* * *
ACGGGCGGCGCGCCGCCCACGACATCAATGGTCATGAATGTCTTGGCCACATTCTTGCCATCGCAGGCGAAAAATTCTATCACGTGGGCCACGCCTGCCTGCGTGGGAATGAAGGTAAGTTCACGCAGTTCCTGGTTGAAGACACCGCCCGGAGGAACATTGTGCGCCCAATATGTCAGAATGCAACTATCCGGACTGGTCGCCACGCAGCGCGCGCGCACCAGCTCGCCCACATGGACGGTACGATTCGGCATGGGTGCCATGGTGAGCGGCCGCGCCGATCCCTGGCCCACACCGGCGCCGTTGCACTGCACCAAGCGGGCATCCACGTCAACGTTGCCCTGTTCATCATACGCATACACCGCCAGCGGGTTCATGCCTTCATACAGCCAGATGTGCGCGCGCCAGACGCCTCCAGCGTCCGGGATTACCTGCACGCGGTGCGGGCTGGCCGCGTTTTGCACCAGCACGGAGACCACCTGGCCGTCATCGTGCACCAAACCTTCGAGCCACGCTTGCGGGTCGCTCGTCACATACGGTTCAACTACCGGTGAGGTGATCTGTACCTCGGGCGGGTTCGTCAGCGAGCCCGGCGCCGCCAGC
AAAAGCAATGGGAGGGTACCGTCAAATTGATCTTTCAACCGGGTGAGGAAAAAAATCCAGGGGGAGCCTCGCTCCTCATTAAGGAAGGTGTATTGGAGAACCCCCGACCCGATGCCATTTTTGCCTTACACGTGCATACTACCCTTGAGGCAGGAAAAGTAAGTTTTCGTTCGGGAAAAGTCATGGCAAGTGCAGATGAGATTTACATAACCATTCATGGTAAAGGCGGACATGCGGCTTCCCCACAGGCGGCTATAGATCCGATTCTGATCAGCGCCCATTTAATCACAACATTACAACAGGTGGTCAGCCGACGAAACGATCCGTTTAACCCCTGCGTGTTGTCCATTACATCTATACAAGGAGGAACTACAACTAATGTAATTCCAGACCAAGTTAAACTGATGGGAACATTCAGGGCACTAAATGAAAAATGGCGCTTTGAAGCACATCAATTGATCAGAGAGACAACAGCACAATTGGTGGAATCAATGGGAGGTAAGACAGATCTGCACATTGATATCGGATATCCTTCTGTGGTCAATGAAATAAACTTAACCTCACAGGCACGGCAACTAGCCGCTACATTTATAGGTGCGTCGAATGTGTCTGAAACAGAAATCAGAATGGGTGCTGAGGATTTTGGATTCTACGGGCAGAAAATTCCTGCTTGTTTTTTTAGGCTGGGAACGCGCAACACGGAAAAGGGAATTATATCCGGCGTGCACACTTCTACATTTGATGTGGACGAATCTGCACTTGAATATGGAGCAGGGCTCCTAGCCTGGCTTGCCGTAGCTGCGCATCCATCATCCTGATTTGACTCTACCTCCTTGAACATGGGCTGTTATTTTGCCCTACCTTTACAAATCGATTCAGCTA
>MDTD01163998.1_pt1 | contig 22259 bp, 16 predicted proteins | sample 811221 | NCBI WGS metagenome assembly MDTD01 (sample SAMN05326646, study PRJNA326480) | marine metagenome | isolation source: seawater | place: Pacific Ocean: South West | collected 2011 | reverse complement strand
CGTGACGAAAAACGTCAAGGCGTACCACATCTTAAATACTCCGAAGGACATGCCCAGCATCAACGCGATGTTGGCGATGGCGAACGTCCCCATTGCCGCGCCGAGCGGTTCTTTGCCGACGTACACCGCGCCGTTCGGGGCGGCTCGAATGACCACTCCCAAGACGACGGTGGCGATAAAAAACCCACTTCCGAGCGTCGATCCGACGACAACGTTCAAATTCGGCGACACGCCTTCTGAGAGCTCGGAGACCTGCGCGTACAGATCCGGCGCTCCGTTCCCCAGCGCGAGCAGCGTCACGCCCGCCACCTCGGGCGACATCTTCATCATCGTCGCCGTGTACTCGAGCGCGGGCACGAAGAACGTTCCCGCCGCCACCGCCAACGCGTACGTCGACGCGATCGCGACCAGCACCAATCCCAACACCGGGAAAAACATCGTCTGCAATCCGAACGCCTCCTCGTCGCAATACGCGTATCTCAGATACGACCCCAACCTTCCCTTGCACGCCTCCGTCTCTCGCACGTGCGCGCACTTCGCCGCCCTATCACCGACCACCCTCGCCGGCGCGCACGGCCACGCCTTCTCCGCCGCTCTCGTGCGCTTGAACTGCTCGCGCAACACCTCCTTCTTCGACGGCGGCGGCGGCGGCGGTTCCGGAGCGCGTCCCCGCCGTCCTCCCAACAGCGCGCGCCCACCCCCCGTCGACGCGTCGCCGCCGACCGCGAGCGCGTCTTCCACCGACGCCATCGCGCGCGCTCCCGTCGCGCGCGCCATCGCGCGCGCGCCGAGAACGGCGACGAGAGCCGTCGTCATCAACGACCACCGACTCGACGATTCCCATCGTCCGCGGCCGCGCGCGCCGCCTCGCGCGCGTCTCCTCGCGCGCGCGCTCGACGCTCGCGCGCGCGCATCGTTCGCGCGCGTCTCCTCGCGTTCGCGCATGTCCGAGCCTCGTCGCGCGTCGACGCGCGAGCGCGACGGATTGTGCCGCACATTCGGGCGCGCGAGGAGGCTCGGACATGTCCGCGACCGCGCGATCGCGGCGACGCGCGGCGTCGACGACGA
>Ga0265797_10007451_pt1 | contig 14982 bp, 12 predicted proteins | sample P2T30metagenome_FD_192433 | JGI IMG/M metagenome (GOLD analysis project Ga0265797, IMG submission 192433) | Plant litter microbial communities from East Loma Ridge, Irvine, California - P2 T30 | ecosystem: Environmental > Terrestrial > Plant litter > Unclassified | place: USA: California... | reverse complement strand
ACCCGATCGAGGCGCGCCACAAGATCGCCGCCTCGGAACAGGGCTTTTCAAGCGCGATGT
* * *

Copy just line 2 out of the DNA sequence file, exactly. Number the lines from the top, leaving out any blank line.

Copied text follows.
AAAAGCAATGGGAGGGTACCGTCAAATTGATCTTTCAACCGGGTGAGGAAAAAAATCCAGGGGGAGCCTCGCTCCTCATTAAGGAAGGTGTATTGGAGAACCCCCGACCCGATGCCATTTTTGCCTTACACGTGCATACTACCCTTGAGGCAGGAAAAGTAAGTTTTCGTTCGGGAAAAGTCATGGCAAGTGCAGATGAGATTTACATAACCATTCATGGTAAAGGCGGACATGCGGCTTCCCCACAGGCGGCTATAGATCCGATTCTGATCAGCGCCCATTTAATCACAACATTACAACAGGTGGTCAGCCGACGAAACGATCCGTTTAACCCCTGCGTGTTGTCCATTACATCTATACAAGGAGGAACTACAACTAATGTAATTCCAGACCAAGTTAAACTGATGGGAACATTCAGGGCACTAAATGAAAAATGGCGCTTTGAAGCACATCAATTGATCAGAGAGACAACAGCACAATTGGTGGAATCAATGGGAGGTAAGACAGATCTGCACATTGATATCGGATATCCTTCTGTGGTCAATGAAATAAACTTAACCTCACAGGCACGGCAACTAGCCGCTACATTTATAGGTGCGTCGAATGTGTCTGAAACAGAAATCAGAATGGGTGCTGAGGATTTTGGATTCTACGGGCAGAAAATTCCTGCTTGTTTTTTTAGGCTGGGAACGCGCAACACGGAAAAGGGAATTATATCCGGCGTGCACACTTCTACATTTGATGTGGACGAATCTGCACTTGAATATGGAGCAGGGCTCCTAGCCTGGCTTGCCGTAGCTGCGCATCCATCATCCTGATTTGACTCTACCTCCTTGAACATGGGCTGTTATTTTGCCCTACCTTTACAAATCGATTCAGCTA